Have you ever wondered why so many vessels in the marina have fuel and oil floating around them and a dark discoloration near the exhaust port on the side of the hull?
One of the most common issues is too much back pressure on the marine diesel engine or generator.
All engines and gensets are not alike – there are many different brands and models, and each has their own specifications for the air and water velocity. These variables will affect the mechanical design configuration of the route, length, and diameter for the exhaust system to meet the limitations of the back pressure specified by the engine manufacturer. Also, restrictions of the exhaust gas flow are increased by the addition of too many elbows, water mixer tanks, and mufflers. This will add to the back pressure problem, causing poor engine performance, economy, premature turbo wear, exhaust valves, and increased exhaust temperature.
Many times, we see that the piping and muffler is positioned below the waterline, which will allow water to accumulate, slowing down the velocity of the exhaust gases and increasing back pressure. Even the through-hull fitting can be too small or too far under the waterline, increasing back pressure. All this back pressure will decrease the time between engine overhauls, lower the combustion chamber temperature, and produce unburned hydrocarbons and soot expelled out of the boat and into the air, water, and on the hull.
Solution to Reducing Back Pressure
The solution to reducing the back pressure is to consider the manufacturer’s specifications, proper engineering, design, piping diameter and length dimensions – which minimizes elbows – keeping the exhaust system dry and above the waterline through risers to the water mixer tank just before a good flowing muffler, and the position of the through-hull connection.
In addition to proper exhaust system design, working with a well-known marine diesel exhaust manufacturing company is a huge benefit.
Things to look out for are in-house engineering, quality practices such as certified welders and fabricators, pressure testing of all systems, passivation of the metal to ensure longevity, hard coat and/or blanket insulation to reduce engine room temperatures, and highly experienced mobile service teams. These factors guarantee not only a correctly designed exhaust system, but also minimal down time and a properly installed system that will last for many years.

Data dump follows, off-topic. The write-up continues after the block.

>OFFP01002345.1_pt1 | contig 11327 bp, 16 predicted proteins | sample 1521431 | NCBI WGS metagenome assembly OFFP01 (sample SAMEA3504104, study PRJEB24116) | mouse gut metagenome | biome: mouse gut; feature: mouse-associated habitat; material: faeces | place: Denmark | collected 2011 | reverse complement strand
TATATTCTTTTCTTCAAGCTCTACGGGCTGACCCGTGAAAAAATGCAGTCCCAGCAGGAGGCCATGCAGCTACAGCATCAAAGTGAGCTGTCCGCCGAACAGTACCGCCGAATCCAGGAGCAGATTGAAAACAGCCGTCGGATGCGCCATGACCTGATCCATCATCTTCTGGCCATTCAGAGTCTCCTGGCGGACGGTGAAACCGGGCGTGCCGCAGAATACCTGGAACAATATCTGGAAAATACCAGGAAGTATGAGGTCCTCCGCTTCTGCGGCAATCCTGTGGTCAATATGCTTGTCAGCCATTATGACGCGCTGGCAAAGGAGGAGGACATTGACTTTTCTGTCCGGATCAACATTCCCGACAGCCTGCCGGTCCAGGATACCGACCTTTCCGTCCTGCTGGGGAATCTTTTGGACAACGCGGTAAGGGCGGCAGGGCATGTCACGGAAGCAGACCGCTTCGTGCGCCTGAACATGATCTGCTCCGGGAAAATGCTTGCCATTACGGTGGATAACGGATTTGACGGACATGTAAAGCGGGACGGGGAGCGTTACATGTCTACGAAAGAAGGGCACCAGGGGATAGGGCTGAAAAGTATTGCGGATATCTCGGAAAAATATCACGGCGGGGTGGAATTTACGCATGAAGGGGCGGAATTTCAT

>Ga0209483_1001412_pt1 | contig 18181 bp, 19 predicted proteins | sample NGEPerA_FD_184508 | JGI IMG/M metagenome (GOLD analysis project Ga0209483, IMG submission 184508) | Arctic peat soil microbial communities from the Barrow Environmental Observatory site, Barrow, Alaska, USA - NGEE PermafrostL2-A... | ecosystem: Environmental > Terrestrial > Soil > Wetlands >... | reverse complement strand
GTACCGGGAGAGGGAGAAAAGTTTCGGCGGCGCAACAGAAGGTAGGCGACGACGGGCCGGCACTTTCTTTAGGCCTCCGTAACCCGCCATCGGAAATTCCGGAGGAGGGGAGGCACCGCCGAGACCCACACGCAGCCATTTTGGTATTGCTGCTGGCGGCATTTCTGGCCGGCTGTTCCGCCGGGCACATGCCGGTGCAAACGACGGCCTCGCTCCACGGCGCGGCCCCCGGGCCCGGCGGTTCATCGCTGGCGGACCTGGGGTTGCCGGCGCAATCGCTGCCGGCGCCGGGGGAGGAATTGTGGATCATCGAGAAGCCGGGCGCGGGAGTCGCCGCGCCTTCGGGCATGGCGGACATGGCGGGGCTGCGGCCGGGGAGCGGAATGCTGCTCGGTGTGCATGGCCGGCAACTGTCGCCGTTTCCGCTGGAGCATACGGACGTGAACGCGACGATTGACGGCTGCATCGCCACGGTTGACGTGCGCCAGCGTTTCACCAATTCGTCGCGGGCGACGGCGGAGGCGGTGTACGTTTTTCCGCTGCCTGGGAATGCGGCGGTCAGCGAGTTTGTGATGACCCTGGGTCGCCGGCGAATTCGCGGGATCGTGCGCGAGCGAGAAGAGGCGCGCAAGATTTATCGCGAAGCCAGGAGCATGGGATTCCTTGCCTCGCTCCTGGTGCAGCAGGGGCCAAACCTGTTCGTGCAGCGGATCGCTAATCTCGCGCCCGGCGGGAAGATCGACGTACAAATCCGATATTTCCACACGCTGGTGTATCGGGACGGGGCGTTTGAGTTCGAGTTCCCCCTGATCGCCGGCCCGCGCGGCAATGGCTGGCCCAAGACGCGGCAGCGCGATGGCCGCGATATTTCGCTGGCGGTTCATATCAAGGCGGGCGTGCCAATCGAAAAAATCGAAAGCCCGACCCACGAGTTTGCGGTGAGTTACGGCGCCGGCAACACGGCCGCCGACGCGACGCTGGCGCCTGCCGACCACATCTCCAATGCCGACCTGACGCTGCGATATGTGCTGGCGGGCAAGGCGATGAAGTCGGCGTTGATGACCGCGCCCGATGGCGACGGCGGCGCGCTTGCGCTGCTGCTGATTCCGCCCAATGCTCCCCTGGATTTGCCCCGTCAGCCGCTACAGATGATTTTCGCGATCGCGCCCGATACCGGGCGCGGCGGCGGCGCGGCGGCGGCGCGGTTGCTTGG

Diesel Particulate Filter (DPF)
If after having the exhaust system checked for back pressure and it’s within limits, or after replacing the exhaust system and soot still occurs on the hull, then the next best solution is to consider adding a Diesel Particulate Filter (DPF) to the exhaust system. These systems will burn off the particulates after the turbo, catch the ash in the filter, and then catalyze the ash and expel water vapor out to the atmosphere.
Author Mike Prado
Mike Prado is the VP of business development for DeAngelo Marine Exhaust, manufacturer of marine exhaust systems, parts, and services.
Original Article: Dockwalk Tech Talk Engineering | June 2019
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Contact DeAngelo Marine if you require an inspection / survey of your engine room, main engines or generator exhaust systems. We invite your inquiry for exhaust parts & accessories and exhaust repairs and service with your existing vessel. If you are in the design phase of new vessel construction or contemplating an engine overhaul, contact DeAngelo Marine Exhaust by email or by telephone: +1 954.763.3005.